Irish Rail strike cost cash-strapped company €1.5m
Published 27/08/2014 | 02:30
The two-day rail strike that hit tens of thousands of GAA fans and commuters cost the financially strapped Irish Rail €1.5m in lost revenues, Transport Minister Paschal Donohoe said.
Mr Donohoe said the rail company was already in a difficult position before services came to a halt on Sunday and Monday.
Three further days of strike action are planned by SIPTU and the National Bus and Railworkers' Union (NBRU) later this month, in response to Irish Rail seeking temporary pay cuts.
At the Cliffs of Moher, in Co Clare, yesterday at the launch of new Bus Eireann services along the Wild Atlantic Way, Mr Donohoe said that Irish Rail had accumulated financial losses of €150m and that was the reason why he felt the "wage cuts for a specific period of time, with an average of 1.6pc, are really vital to make a big contribution to the viability of Irish Rail".
Mr Donohoe said the next intervention in the dispute would be vital. "I appreciate the disruption that was caused to commuters over the past two days - I also appreciate the difficulty in asking for people to vote for their own wages to be cut and the work the unions and workers have already done to deliver productivity gains and deliver reforms to Irish Rail. But in recognition of the very difficult situation that the company is in, these savings through payroll are necessary," he added.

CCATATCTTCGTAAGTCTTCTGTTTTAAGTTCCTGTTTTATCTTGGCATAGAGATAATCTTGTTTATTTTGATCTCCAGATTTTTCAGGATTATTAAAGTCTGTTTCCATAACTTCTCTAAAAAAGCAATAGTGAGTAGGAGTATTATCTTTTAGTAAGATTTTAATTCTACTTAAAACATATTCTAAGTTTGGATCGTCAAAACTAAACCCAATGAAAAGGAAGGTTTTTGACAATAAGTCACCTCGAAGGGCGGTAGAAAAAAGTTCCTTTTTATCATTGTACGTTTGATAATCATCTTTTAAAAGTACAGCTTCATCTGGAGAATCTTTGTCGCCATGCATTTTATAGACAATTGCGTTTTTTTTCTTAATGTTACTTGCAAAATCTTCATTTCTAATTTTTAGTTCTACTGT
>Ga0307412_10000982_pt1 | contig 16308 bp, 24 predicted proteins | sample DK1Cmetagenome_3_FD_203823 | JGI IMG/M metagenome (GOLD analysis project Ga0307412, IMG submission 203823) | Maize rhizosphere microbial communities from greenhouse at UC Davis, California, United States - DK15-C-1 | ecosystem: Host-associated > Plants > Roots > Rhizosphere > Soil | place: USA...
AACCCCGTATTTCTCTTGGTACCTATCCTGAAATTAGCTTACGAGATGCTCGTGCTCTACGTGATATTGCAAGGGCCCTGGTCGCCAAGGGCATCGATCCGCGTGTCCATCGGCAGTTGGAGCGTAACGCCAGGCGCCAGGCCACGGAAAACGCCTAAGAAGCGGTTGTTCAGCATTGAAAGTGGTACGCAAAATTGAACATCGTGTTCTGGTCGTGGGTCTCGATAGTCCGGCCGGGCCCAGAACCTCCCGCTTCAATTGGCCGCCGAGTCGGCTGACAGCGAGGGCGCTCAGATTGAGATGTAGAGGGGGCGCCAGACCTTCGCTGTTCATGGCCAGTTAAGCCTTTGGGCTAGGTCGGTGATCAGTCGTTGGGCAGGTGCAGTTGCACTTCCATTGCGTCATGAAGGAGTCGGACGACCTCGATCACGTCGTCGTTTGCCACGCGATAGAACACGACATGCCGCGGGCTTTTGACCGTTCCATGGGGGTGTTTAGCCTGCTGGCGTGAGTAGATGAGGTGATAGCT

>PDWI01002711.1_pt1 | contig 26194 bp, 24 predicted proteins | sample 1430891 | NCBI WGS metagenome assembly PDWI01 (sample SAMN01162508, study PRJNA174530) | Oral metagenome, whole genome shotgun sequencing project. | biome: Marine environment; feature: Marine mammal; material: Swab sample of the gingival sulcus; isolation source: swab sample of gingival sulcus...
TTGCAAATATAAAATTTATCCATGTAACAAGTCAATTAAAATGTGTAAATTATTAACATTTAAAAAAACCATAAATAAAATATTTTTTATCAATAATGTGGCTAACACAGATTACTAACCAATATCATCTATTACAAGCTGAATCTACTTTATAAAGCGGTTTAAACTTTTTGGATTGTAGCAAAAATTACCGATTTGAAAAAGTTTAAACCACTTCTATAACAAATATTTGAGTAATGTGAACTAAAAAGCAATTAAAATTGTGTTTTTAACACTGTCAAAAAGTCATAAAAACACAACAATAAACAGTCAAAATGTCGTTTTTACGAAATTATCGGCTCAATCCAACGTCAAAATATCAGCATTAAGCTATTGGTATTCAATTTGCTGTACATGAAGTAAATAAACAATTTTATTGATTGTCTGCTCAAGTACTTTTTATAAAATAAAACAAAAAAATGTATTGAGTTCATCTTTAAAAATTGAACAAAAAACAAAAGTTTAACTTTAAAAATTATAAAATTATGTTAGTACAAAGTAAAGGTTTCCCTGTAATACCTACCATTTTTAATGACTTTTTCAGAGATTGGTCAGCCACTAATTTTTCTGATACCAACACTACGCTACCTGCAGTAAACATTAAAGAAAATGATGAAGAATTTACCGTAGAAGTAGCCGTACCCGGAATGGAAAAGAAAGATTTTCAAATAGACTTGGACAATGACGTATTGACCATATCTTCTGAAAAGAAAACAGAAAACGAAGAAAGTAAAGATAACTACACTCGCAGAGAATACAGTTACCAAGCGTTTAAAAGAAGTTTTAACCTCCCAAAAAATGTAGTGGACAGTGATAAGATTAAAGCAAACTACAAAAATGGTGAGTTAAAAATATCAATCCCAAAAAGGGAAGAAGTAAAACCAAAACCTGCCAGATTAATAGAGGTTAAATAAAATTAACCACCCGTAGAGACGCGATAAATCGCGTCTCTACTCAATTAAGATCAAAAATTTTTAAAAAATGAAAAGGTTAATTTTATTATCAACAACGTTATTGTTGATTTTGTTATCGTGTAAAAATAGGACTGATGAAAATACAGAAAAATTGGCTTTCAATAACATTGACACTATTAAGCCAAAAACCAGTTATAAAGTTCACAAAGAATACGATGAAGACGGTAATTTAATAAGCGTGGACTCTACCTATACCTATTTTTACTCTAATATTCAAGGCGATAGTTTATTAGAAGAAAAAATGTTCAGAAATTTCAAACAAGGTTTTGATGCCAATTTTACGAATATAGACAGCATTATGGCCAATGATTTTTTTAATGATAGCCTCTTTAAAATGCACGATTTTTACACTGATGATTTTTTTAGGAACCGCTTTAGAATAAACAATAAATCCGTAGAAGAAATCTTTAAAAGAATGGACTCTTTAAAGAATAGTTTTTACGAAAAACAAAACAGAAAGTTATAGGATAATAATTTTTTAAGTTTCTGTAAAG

Mr Donohoe said if the planned strike days "all go ahead, they will result in greater losses to the workers than the wage cuts themselves when implemented across that period".
Irish Rail has said it will run out of money in 2015 if it does not cut wages this year.
SIPTU, which has been taking part in the industrial action alongside NBRU, claims costs have been cut by €73m over the last four years.
"My overall point to everyone involved is to reflect on the impact of the losses over the last two days and to emphasise that a revenue loss of €1.5m to a company that is already in great difficulty is something that is going to make their current situation very difficult," said Mr Donohoe.
He said the "bodies who have the expertise to deal with this are monitoring the situation carefully".